Country & regionGermany
> Baden-Württemberg [Land / state]
> Konstanz [Landkreis / county]
OfferorInternational Friends´ Association for the Natural and Cultural Heritage (IFANCH)
Non-profit organisation / non-profit company
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Hohentwiel Fortress is a former Württemberg state fortress, which was created on top of Hohentwiel Hill, a volcanic plug in the Hegau region, in the 16th century AD.
In German, Hohentwiel Fortress is referred to as “Festung Hohentwiel”.
The fortress developed from a hilltop castle, which was already built in the 10th century AD and, afterwards, was continuingly used.
The fortified castle was converted into a renaissance castle in the 16th century AD.
Finally, an expansion in a fortress-like manner took place from the 16th to the 18th century AD.
During this period of time, there were several unsuccessful sieges of the fortress, in particular, during the Thirty Years´ War (1618-1648).
As of 1658, the fortress was used as a Württemberg state prison, and served as the last refuge for the ducal family of Württemberg.
Admittedly, the state fortress lost more and more of its military significance in the second half of the 18th century, nevertheless, its use continued.
However, after the garrison of the fortress had conceded victory to advancing French troops in the year 1800, during the so-called War of the Second Coalition (1798/99–1801/02), the fortress was razed in 1801 and, since then, it has been a fortress ruin.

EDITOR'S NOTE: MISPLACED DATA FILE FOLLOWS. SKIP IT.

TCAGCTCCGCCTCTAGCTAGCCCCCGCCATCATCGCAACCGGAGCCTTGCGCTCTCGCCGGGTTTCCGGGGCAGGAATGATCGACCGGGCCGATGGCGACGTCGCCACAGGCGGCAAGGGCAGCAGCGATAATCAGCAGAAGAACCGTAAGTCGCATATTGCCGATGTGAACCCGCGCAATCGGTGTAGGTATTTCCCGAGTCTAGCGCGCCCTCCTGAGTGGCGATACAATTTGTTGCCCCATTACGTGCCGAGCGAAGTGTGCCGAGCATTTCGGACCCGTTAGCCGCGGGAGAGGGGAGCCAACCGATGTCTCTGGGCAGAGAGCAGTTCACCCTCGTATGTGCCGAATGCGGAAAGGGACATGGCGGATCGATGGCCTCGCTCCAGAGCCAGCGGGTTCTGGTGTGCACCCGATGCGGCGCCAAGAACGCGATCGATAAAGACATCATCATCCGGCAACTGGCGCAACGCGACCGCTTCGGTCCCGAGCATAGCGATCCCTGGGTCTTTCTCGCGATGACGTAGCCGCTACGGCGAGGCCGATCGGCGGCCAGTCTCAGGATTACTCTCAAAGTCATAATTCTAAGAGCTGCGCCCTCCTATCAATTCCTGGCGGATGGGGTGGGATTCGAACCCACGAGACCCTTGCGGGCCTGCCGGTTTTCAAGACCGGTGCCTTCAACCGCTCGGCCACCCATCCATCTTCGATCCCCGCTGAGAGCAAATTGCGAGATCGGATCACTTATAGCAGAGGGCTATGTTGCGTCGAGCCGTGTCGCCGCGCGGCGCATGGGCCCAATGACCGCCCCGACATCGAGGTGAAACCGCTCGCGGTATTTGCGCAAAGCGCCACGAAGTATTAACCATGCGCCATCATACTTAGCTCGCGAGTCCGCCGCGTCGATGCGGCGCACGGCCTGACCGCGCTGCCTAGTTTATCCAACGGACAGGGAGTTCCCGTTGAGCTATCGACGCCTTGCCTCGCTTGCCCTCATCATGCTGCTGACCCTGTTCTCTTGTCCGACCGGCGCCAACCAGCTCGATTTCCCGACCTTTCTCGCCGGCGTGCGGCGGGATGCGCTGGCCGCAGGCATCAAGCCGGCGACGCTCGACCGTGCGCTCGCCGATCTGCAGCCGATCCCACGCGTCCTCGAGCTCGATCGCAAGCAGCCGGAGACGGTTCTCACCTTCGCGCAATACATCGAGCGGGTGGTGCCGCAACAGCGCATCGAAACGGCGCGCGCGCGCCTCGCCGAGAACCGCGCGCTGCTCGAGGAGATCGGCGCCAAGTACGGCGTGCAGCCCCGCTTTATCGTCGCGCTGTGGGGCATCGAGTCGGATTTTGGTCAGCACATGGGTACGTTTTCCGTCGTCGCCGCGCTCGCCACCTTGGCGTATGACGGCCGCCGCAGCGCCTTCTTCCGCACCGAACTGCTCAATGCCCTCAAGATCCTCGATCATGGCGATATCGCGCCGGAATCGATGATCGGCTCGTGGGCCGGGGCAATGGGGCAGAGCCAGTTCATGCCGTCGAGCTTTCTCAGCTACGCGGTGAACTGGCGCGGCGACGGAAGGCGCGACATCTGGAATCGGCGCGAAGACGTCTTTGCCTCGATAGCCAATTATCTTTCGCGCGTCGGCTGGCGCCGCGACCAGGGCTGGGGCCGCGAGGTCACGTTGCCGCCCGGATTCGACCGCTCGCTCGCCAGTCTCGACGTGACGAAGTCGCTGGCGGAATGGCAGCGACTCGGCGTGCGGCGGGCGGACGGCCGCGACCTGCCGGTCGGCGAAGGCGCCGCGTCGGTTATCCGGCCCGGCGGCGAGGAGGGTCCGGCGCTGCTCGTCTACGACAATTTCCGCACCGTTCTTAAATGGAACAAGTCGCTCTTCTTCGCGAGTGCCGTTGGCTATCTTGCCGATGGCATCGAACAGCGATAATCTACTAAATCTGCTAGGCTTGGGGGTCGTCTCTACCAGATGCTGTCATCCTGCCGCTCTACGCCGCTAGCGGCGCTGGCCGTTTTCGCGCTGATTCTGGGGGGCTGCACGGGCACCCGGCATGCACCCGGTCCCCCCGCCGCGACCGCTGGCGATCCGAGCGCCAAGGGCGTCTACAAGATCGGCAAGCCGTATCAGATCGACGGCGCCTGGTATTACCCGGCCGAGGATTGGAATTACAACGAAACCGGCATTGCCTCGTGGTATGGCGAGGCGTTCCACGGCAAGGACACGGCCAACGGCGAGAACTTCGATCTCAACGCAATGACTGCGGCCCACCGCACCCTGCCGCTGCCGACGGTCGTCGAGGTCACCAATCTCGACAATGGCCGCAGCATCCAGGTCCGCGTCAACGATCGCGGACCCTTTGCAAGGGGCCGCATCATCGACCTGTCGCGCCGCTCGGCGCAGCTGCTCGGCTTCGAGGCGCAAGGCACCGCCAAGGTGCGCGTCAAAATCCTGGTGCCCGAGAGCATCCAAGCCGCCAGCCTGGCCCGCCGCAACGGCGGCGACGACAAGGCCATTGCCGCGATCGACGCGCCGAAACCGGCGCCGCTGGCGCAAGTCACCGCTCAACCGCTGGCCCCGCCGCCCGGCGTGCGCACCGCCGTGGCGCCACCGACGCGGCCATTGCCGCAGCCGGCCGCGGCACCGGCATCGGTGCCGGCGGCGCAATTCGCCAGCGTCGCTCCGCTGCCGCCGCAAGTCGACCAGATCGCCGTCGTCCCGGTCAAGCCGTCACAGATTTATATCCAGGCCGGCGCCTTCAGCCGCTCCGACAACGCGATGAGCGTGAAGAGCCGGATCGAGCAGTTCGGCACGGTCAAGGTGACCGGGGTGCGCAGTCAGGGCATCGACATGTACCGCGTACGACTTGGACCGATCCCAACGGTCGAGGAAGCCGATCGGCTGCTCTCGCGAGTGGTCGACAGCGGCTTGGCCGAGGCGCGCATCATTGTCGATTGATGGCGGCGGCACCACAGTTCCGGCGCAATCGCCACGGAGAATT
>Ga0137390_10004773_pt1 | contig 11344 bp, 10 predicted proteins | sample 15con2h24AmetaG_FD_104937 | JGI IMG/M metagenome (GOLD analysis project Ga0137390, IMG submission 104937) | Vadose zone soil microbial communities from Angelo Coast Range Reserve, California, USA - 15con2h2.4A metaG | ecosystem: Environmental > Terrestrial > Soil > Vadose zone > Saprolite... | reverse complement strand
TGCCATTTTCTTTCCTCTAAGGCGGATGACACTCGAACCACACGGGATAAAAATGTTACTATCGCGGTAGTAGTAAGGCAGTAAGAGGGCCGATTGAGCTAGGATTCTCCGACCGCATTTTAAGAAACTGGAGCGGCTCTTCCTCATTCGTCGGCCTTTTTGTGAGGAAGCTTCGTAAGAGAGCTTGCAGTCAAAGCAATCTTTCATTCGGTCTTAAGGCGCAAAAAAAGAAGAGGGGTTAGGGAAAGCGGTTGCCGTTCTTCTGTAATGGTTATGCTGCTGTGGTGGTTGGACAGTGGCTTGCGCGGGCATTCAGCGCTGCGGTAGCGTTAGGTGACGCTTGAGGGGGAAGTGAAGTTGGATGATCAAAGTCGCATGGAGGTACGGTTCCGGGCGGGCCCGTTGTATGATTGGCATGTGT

The preserved remains of Hohentwiel Fortress are spread over the so-called "lower fortress" and the "upper fortress", which is located on an elevated terrain.
The upper fortress includes the remains of the so-called "Herzogsburg”, which means “ducal castle”. It represents the remains of the Renaissance castle built in the 16th century AD.
Moreover, the remains of the so-called “Rondell Augusta”, a stonewalled round tower with a diameter of 25 m, as well as the remnants of other structures and facilities that are typical for fortresses are also noteworthy.
Measures concerning the opening of the fortress complex for visitors were carried out approximately after the middle of the 19th century AD.
Physical safeguarding measures and restoration work began in the 20th century AD, which have continued to this day.
The destabilisation of the masonry by physical or biological weathering (mortar leaching, frost wedging, root wedging, etc.) poses a challenge in the physical safeguarding of the fortress ruin, but also the danger that masonry may slip off.
Therefore, donations are meant to contribute to the preservation, restoration or renovation of Hohentwiel Fortress as well as of the structures, architectural elements and features that exist there or used to exist there.
The support of projects from the field of science and research that are focused on these goals is included as well.
In addition, measures or facilities serving for visitor information or visitor orientation can also be supported.
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